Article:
Storage startup Cereva Networks Inc. folded Monday after taking over US$160 million in funding and failing to release a product.
The company, which Network World named one of its "10 Start-ups to Watch" in 2001, was making a monolithic storage array for service providers and enterprise-size businesses that would rival EMC's Symmetrix and Hitachi's Lightning series boxes. Cereva was originally expected to reveal its plans last June, but a series of postponements and reorganizations of its management team delayed it.
Cereva was known to be working on the Cereva 5000, a fault-tolerant, massively scalable array.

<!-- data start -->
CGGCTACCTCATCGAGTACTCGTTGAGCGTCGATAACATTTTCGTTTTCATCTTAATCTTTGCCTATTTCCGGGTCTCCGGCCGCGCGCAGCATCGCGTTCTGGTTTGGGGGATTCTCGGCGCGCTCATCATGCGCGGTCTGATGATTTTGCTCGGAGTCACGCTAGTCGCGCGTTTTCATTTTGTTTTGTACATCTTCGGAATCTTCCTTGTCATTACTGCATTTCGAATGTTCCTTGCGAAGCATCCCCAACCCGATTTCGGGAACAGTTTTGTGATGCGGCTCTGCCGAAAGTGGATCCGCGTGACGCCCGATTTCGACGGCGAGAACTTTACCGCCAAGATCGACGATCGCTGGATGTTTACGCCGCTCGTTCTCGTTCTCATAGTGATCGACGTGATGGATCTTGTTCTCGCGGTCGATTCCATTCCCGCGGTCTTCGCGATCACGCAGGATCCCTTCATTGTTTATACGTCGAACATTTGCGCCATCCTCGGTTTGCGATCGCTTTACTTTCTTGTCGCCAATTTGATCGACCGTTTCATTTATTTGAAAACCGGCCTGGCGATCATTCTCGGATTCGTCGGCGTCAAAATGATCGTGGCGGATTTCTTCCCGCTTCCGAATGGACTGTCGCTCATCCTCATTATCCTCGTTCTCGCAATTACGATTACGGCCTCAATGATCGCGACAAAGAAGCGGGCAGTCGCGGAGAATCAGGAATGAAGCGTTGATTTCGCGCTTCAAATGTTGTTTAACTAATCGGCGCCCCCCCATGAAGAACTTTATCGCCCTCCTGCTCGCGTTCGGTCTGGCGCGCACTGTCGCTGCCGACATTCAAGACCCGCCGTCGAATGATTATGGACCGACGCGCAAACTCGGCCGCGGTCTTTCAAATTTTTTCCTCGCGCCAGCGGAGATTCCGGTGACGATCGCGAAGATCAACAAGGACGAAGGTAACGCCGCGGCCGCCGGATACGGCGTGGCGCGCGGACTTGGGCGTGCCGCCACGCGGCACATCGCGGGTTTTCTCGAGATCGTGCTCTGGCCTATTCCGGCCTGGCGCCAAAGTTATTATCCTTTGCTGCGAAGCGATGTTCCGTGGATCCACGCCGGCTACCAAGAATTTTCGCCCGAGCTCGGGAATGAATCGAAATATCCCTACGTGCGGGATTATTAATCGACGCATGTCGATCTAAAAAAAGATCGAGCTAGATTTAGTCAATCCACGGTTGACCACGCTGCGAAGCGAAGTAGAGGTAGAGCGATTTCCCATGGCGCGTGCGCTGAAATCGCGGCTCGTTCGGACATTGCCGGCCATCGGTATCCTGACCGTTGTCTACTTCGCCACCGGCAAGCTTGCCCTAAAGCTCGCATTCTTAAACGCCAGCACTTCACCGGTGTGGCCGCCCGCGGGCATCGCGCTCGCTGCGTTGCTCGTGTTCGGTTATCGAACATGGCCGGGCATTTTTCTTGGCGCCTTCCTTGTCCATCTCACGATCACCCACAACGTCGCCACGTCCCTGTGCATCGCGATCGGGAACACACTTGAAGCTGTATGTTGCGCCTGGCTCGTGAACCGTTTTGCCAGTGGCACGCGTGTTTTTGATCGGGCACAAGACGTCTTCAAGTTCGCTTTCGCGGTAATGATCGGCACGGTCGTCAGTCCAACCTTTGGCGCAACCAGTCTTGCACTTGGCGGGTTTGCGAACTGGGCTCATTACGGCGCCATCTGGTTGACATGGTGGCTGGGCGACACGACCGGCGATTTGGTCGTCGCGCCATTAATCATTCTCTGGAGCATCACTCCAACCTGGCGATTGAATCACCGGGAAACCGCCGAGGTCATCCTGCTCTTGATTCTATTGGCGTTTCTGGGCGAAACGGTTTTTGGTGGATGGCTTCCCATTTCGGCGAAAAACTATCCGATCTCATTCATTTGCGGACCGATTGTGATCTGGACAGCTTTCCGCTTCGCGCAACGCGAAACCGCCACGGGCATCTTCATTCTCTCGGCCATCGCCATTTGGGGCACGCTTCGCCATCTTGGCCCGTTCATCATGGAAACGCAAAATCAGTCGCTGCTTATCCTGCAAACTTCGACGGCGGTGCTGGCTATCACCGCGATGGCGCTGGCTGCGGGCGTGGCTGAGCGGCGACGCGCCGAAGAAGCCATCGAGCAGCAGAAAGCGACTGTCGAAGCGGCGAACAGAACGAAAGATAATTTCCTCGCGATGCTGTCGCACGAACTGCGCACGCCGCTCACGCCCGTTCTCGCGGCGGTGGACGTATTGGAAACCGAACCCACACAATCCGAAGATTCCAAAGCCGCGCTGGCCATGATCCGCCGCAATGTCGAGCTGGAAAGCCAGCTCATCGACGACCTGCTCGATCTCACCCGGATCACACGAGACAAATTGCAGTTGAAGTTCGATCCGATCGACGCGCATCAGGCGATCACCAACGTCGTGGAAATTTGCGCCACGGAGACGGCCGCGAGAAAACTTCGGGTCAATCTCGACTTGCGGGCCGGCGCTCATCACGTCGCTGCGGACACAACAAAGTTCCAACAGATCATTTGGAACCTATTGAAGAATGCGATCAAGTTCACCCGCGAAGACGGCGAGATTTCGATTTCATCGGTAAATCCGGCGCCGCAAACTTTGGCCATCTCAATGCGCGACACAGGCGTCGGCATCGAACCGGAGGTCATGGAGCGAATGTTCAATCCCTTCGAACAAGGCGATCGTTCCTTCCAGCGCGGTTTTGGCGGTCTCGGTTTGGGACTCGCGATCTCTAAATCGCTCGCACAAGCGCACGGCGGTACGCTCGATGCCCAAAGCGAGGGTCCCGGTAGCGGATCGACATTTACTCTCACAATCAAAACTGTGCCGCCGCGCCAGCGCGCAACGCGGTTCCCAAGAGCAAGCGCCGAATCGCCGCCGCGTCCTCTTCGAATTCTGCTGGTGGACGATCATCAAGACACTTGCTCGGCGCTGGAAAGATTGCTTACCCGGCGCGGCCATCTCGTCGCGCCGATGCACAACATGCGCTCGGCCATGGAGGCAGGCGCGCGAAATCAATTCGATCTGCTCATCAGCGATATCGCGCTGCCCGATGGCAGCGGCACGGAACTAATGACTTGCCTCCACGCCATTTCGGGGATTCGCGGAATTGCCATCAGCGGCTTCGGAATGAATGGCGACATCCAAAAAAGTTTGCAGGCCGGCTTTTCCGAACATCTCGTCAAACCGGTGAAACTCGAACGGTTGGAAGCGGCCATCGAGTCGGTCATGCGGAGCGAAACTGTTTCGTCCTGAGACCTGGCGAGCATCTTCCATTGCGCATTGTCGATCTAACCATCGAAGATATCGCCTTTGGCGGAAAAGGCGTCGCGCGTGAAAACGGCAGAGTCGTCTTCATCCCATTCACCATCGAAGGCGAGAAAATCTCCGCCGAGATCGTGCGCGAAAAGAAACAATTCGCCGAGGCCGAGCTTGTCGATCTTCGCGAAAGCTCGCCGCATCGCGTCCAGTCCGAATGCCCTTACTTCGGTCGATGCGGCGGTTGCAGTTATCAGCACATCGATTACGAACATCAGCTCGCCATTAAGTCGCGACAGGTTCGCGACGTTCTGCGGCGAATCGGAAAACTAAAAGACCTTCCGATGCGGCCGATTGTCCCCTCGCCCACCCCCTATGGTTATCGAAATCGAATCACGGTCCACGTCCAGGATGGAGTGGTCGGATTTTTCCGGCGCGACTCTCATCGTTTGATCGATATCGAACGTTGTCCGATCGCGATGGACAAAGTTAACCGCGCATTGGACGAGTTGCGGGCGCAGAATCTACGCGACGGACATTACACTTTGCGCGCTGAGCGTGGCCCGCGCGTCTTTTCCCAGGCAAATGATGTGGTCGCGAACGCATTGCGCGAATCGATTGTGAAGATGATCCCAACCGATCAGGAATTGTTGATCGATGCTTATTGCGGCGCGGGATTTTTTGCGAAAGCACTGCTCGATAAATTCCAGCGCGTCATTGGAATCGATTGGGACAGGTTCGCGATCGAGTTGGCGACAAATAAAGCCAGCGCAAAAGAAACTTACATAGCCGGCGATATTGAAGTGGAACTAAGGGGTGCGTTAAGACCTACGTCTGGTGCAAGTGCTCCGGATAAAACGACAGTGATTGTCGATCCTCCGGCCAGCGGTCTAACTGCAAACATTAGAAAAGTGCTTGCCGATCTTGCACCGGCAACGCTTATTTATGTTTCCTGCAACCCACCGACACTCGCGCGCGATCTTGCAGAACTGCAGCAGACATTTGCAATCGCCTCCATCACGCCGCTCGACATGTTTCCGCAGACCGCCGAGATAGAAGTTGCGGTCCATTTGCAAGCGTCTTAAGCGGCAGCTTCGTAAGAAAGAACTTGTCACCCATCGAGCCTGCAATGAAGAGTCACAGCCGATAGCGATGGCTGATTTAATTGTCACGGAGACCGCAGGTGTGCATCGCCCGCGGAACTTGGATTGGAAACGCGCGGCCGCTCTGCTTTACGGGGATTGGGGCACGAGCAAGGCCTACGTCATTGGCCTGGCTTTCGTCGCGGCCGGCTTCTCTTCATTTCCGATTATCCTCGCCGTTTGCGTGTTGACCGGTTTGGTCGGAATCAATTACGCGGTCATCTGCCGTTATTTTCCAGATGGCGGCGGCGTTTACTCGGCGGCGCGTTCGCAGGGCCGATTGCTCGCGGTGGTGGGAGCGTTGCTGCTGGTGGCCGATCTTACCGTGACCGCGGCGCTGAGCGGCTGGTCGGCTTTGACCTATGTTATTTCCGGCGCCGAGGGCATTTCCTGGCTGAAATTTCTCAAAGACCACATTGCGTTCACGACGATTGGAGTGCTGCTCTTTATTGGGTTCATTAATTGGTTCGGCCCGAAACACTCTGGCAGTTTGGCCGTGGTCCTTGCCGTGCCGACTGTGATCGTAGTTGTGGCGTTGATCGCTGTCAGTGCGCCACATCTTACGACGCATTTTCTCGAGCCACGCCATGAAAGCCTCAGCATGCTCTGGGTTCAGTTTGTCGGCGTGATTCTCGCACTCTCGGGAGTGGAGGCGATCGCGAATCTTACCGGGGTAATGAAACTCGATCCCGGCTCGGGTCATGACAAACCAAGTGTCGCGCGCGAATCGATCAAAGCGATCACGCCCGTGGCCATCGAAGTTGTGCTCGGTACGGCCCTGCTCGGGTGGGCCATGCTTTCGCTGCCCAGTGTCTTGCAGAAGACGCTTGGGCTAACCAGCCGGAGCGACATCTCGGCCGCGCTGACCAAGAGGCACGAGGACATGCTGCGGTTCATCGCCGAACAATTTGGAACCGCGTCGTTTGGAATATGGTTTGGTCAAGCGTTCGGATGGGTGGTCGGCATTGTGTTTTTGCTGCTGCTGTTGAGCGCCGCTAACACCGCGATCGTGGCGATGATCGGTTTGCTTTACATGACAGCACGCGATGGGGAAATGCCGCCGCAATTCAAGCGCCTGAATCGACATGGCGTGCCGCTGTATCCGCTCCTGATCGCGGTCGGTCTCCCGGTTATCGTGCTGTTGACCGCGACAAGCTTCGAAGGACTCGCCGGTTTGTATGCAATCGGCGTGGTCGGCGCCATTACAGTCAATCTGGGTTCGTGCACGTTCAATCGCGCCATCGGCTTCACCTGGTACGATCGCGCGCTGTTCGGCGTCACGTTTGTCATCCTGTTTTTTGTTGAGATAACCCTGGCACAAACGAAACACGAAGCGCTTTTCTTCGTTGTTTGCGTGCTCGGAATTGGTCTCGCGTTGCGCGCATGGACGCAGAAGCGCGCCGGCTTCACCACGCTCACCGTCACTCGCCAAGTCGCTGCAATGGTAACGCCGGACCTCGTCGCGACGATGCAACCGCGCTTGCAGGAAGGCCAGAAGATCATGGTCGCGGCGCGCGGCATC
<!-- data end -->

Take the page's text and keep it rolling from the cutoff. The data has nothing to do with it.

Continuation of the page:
The company was one of those companies that the Enterprise Storage Group classified as "utility-class" storage - a box that is capable of being subdivided, provisioned and managed for multiple customers or departments.
Zambeel and 3PAR, two other companies whose storage gear falls in this class, released their products in the last month.
Founded in 1998, Cereva received funding from some of the luminaries of the venture capital community -- Matrix Partners, North Bridge Venture Partners, Oak Investment Partners and Goldman Sachs.
Calls to the company were unanswered.